An interview with the best-selling author
His role as Margaret Thatcher’s Conservative Party deputy chairman ended rather ignominiously in 1986 – and he later spent two years in prison for perjury. But more than enough column inches have been filled with stories of that period of his life. Jeffrey Archer, whose first novel – Not a Penny More, Not a Penny Less – was published 33 years ago, has defied critics with his prolific writing success (almost 30 works of fiction and non-fiction, and two plays). He also has a passion for the arts – and Mallorca.
In May this year he did another book tour of India, promoting his latest work Paths of Glory. As an avid cricket fan, the country has obvious appeal for Jeffrey, but there’s more to it than that. “India fascinates me, but the truth is that it has the biggest readership of my books – 50 million Indians have read Kane and Abel. They read more than the Americans. India has 200 million educated people who read English. In America, two to three hundred might turn up for a talk and book-signing; in India it’s two to three thousand.” At the first venue on this tour he signed more than 1,000 books in two hours. Just thinking about it makes my wrist ache . . .
“I did six cities in 12 days,” he says, “but one of the problems of tours is that you spend most of your time in hotels.” He did, however, witness the excitement of the general election and its outcome; his interest in politics made it a highlight of his visit – particularly as, for the first time in more than 50 years, India is now governed by one party. “I’m fascinated by the continuation of the Gandhi family in Indian politics – despite the previous assassinations.” He tells me that everyone there is talking about Rahul Ghandi, grandson of Indira, and believes India will be in a very powerful position over the next five to ten years.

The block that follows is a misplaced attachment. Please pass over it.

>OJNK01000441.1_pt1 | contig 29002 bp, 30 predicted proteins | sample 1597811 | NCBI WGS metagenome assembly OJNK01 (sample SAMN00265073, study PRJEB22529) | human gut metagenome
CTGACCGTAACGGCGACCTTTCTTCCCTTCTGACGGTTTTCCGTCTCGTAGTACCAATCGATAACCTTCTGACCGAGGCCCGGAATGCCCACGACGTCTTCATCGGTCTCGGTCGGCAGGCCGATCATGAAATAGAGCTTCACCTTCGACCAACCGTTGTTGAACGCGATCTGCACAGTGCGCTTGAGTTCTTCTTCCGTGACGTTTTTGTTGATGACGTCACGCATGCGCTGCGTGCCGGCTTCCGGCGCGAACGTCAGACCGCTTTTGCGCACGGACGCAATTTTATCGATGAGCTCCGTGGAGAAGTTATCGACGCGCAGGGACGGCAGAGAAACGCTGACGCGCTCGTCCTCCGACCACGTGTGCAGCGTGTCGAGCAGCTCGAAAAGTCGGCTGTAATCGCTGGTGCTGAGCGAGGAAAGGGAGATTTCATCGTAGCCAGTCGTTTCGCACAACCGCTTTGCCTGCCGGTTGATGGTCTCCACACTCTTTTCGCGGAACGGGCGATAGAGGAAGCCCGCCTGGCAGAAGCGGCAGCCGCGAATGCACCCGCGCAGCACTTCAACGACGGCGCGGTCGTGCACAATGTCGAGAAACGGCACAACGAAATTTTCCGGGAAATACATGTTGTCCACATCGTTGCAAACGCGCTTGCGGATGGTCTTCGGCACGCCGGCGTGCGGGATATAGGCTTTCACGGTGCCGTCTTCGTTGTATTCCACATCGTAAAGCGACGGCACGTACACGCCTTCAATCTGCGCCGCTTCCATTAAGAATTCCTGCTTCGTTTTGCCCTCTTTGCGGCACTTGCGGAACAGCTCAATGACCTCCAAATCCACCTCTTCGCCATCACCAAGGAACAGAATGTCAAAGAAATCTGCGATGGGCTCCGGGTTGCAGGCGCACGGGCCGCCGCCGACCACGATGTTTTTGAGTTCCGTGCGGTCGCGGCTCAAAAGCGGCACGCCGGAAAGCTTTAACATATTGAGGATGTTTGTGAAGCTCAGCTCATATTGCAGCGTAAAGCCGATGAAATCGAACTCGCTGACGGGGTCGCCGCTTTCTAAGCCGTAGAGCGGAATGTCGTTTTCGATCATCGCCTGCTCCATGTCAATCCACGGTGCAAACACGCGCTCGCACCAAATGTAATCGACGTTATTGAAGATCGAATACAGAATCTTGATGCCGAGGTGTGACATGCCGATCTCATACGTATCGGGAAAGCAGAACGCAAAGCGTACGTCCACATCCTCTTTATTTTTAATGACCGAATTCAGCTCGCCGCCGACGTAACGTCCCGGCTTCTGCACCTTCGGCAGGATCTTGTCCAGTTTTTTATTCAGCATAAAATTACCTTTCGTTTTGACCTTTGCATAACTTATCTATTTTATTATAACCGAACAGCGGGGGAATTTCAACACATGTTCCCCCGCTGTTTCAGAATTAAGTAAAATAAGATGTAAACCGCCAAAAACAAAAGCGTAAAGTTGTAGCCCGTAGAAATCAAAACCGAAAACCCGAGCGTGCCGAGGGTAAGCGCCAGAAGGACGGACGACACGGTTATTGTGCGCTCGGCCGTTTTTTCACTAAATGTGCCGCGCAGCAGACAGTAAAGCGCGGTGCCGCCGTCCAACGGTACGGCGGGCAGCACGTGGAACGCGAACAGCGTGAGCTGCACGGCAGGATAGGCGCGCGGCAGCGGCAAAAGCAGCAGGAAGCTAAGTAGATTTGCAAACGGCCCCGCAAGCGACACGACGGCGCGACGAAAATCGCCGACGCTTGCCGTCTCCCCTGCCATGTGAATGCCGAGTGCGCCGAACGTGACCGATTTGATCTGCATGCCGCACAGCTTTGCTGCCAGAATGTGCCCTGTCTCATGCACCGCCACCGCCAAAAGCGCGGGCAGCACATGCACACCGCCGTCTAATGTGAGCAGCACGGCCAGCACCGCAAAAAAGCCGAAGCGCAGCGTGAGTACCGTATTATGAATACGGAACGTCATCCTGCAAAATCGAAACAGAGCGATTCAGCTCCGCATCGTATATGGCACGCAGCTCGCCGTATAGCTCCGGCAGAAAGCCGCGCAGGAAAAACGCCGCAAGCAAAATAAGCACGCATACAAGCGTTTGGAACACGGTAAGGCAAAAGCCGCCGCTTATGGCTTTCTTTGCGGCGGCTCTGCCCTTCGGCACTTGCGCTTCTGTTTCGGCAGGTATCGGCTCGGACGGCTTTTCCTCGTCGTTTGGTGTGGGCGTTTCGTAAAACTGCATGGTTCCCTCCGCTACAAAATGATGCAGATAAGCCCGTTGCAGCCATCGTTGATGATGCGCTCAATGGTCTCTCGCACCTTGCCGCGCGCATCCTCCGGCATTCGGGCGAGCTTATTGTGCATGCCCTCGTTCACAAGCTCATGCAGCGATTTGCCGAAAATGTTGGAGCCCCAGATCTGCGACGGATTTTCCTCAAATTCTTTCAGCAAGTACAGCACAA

I’d read that he finished the 10th draft of Paths of Glory on Mallorca (he handwrites several drafts; A Prisoner of Birth took 17!). “I wrote my first book and my last five books here. It’s a lovely place where I’m glad to write and live,” he says. As a veteran of writing sojourns on the island he believes Mallorca has developed well over the past 30 years: “And over the past five years it’s been amazing. The infrastructure is good and Palma’s a fine city.”
In the past, he’s rented private homes in which to write: “Using friends’ homes doesn’t work because I’m never to be disturbed when I’m writing.” But next January he’ll be writing in his own property here: the modern house being built in an isolated spot overlooking the sea near Sa Torre is almost finished.
A physical education teacher for a time in his early career, his passion for sport probably matches his love of the arts. Although he hasn’t played cricket for four or five years, he still umpires charity cricket matches. After his incarceration, he was suspended from Marylebone Cricket Club for seven years. Will he return when the suspension is lifted later this year? “Presumably,” is the rather short answer. Surprisingly, he says he wasn’t aware of the other MCC – Mallorca Cricket Club – because he usually avoids Magaluf.